Federal

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Velzen v. Grand Valley State University On March 30, 2012, Plaintiff and the Fair Housing Center of West Michigan (“FHCWM”) brought suit against Defendants, a university, alleging unlawful discrimination under the Fair Housing Act (“FHA”), Federal Rehabilitation Act, and Michigan Persons with Disabilities Civil Rights Act (“PWDCRA”), for denying Plaintiff’s request to keep an emotional support animal in on-campus housing. All claims brought against the individual defendants were brought against them in their official capacities as university administrators. Plaintiffs sought both injunctive and compensatory relief. Defendants filed a motion to dismiss pursuant to Federal Rules of Civil Procedure 12(b)(1), lack of subject matter jurisdiction, and 12(b)(6), failure to state a claim upon which relief can be granted. The District Court decided the following would be dismissed: (1) all claims under the PWDCRA against all defendants; (2) all claims for compensatory damages under the FHA brought against all defendants; (3) all claims for injunctive relief under the FHA brought against the institutional defendants; (4) all claims for relief under the Rehabilitation Act by the FHCWM; and (5) all claims for relief under the Rehabilitation Act by Plaintiff that depended on disparate treatment. The following claims remained: (1) Plaintiff and the FHCWM's claims under the FHA seeking injunctive relief from the individual defendants; and (2) Plaintiff's claims against all defendants for compensatory damages and injunctive relief under the Rehabilitation Act pursuant to the failure to accommodate theory.
Ventana Wilderness Alliance v. Bradford


Court upheld United States Forest Service's decision to allow cattle grazing on land designated as "wilderness" because grazing had been established on the land and because the federal agency had taken the necessary "hard look" at the environmental consequences caused by grazing.

Vick, Michael - Associated Materials (2007, 2008)


The following contains links to the materials associated with Michael Vick's federal and state indictments for dogfighting.

Vickers v. Egbert


A commercial fisherman brought a claim against the Florida Fish and Wildlife Conservation Commission alleging substantive due process violations.  The Florida Fish and Wildlife Conservation Commission instituted licensing requirements and restrictions on lobster trapping certificates in order to alleviate an overpopulation of lobster traps.  The court held in favor of the Florida Fish and Wildlife Conservation Commission, reasoning fishing was not a fundamental right.

Viilo v. City of Milwaukee The court in this case denied summary judgement for the defendant after two police officers shot plaintiff’s dog four times which ultimately resulted in the dog’s death. The court denied summary judgment because it believed that there was a question as to a material fact of the case. The material fact in this case was whether or not the officers reasonably feared for their lives when the dog was shot the third and fourth time. After the dog was injured from the first two shots, there was inconsistent testimony as to whether the dog was still acting in an aggressive manner, which may have warranted the third and fourth shots. Due to the inconsistent testimony, the court held that a ruling of summary judgment was not appropriate. Defendants' motion for summary judgment was granted as to all claims except the claim that the third and fourth shots constituted an illegal seizure.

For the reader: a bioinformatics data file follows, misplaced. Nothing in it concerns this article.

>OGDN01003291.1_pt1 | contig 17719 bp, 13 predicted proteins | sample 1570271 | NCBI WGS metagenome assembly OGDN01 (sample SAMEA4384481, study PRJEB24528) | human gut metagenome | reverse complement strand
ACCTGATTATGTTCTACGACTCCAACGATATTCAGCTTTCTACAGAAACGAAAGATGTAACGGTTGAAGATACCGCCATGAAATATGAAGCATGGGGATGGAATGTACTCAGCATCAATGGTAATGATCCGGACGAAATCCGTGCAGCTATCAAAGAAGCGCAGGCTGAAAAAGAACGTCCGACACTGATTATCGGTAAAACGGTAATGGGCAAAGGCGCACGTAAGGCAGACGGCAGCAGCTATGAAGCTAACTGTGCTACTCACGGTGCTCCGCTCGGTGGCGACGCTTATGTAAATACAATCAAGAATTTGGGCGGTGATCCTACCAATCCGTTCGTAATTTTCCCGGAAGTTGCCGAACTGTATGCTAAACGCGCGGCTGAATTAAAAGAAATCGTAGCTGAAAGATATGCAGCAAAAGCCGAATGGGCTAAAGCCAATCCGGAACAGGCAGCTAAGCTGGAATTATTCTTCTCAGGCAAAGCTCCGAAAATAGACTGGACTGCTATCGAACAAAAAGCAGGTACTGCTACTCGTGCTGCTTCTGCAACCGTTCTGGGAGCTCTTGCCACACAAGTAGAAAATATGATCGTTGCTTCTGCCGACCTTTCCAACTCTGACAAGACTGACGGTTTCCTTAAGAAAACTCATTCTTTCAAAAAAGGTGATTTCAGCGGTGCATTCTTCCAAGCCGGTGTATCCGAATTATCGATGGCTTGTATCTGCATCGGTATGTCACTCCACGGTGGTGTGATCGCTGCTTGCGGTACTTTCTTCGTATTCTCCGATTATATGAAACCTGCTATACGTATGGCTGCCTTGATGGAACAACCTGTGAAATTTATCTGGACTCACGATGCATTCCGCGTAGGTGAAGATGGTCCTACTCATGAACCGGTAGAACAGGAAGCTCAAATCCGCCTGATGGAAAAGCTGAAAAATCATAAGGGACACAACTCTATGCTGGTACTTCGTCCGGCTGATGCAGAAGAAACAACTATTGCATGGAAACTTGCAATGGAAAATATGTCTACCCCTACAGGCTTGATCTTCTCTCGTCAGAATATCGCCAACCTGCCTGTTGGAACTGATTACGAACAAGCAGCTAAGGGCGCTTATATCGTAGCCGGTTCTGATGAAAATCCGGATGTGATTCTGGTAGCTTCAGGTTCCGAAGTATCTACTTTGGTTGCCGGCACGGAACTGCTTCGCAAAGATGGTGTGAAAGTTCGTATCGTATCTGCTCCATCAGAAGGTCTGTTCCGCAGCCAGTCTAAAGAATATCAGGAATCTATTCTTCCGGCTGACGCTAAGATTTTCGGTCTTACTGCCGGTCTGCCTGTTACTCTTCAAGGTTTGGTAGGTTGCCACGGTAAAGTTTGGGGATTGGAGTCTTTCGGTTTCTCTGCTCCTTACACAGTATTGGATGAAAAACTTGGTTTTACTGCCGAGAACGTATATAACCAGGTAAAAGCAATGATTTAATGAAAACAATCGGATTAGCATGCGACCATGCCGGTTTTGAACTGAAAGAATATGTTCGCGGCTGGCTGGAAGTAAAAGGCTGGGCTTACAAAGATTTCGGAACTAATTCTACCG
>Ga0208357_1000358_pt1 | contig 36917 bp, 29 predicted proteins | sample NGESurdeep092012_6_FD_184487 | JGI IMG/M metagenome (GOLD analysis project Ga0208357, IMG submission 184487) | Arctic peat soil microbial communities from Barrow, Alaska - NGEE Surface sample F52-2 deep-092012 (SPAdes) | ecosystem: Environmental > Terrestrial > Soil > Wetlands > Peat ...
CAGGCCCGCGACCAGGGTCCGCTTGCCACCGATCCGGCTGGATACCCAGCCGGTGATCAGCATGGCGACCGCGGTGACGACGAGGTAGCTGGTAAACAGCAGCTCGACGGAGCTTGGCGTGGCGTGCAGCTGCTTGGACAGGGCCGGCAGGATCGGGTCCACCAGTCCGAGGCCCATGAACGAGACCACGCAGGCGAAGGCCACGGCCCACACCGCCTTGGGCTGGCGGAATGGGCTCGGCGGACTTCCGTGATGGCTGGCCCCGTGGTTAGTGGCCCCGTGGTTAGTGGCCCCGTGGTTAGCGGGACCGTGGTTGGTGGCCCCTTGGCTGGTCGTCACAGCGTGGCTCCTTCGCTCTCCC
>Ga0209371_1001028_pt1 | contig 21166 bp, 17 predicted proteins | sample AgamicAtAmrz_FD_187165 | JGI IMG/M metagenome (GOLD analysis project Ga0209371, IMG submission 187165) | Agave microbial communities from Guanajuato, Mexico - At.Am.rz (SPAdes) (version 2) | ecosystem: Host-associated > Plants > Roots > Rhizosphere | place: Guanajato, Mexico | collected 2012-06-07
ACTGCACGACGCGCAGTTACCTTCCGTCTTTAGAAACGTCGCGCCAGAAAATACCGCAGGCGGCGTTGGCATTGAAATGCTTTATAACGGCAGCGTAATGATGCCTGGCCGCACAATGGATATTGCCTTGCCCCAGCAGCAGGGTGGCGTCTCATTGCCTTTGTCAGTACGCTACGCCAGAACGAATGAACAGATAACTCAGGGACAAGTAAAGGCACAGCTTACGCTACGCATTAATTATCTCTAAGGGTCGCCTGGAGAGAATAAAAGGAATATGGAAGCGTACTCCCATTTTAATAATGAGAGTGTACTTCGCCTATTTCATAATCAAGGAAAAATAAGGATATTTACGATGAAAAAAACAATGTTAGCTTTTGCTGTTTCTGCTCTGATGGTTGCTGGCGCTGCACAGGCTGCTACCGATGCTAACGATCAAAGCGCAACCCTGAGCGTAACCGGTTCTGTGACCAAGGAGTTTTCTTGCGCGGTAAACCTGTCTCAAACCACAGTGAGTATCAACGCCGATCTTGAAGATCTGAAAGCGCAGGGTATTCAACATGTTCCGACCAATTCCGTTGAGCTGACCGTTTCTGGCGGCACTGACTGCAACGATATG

Viilo v. Eyre


Virginia Viilo sued the City of Milwaukee and two of its police officers under 42 U.S.C. § 1983 after an officer shot and killed her dog 'Bubba.' The district court denied the defendants' motion for summary judgment on the basis of qualified immunity and the defendants took an interlocutory appeal challenging this denial. The court found that defendants' interjection of factual disputes deprived the court of jurisdiction. The court further held that it is a violation of the Fourth Amendment for a police officer to shoot and kill a companion dog that poses no imminent danger while the dog’s owner is present and trying to assert custody over her pet.  

VOLPE VITO, INC. v. UNITED STATES DEPARTMENT OF AGRICULTURE
Judicial officer is not required to accept ALJ's findings of fact, even when those findings are based on credibility determinations, and judicial officer is authorized to substitute his or her judgment for that of ALJ.
Walker-Serrano ex rel. Walker v. Leonard


Public school student circulated a petition during class and recess that opposed a school field trip to the circus. School officials prevented her from circulating the petition, and she complained of a violation of her First Amendment right to free speech. The Court of Appeals affirmed summary judgment for the school, holding that the student's rights had not been violated because a school may regulate the times and circumstances a petition may be circulated when it interferes with educational goals or the rights of other students.

Wall v. City of Brookfield


A dog that was constantly in violation of local leash ordinances was held as a stray by the town.  The owner of the dog brought a section 1983 action claiming deprivation of the dog's companionship without due process and the trial court held in favor of the town.  The Court of Appeals affirmed reasoning that only a post-deprivation hearing was necessary under the statute (which defendant could have received had she filed a petition with the court).

Warboys v. Proulx


Pitbull owner filed suit seeking compensatory damages arising from the shotting and killing of his dog by police.  Defendants removed the action based on federal question jurisdiction and moved for summary judgment, and the dog owner moved to amend the complaint.  Motions granted.

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